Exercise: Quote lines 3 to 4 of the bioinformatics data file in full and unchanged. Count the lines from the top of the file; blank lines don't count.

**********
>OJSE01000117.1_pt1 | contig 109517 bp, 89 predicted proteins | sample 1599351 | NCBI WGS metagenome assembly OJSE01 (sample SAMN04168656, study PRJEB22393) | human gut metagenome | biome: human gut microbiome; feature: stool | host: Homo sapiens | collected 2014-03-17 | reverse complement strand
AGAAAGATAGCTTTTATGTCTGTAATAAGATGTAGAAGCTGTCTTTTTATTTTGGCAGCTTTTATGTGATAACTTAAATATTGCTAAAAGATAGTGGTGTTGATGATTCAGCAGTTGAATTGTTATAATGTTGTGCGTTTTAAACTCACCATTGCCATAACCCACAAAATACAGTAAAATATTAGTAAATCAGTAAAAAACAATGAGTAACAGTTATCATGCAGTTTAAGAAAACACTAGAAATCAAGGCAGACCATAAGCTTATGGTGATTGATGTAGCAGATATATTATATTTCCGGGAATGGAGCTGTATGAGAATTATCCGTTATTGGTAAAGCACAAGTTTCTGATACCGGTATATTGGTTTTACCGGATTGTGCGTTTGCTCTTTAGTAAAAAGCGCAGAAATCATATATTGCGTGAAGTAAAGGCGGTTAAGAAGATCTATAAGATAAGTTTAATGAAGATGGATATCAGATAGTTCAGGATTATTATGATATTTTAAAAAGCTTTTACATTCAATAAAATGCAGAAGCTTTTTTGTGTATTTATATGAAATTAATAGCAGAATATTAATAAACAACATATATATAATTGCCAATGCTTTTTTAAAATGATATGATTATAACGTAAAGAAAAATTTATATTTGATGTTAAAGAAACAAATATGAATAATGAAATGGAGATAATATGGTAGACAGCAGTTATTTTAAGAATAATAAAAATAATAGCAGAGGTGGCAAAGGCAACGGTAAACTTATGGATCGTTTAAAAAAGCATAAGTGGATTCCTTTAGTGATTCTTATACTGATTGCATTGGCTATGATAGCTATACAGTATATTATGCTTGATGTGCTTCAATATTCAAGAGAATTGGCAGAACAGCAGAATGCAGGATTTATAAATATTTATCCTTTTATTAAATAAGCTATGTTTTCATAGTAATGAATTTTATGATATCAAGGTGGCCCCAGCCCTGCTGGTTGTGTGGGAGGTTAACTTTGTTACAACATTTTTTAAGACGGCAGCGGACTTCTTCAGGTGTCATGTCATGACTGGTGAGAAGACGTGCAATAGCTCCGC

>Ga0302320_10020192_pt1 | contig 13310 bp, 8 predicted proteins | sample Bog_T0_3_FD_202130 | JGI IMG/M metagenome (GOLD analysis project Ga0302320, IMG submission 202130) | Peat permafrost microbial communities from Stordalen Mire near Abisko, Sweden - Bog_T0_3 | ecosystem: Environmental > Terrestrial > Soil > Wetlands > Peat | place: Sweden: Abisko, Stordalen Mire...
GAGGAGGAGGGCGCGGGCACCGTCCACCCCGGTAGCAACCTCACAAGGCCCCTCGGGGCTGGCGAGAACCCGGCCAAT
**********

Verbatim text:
>Ga0302320_10020192_pt1 | contig 13310 bp, 8 predicted proteins | sample Bog_T0_3_FD_202130 | JGI IMG/M metagenome (GOLD analysis project Ga0302320, IMG submission 202130) | Peat permafrost microbial communities from Stordalen Mire near Abisko, Sweden - Bog_T0_3 | ecosystem: Environmental > Terrestrial > Soil > Wetlands > Peat | place: Sweden: Abisko, Stordalen Mire...
GAGGAGGAGGGCGCGGGCACCGTCCACCCCGGTAGCAACCTCACAAGGCCCCTCGGGGCTGGCGAGAACCCGGCCAAT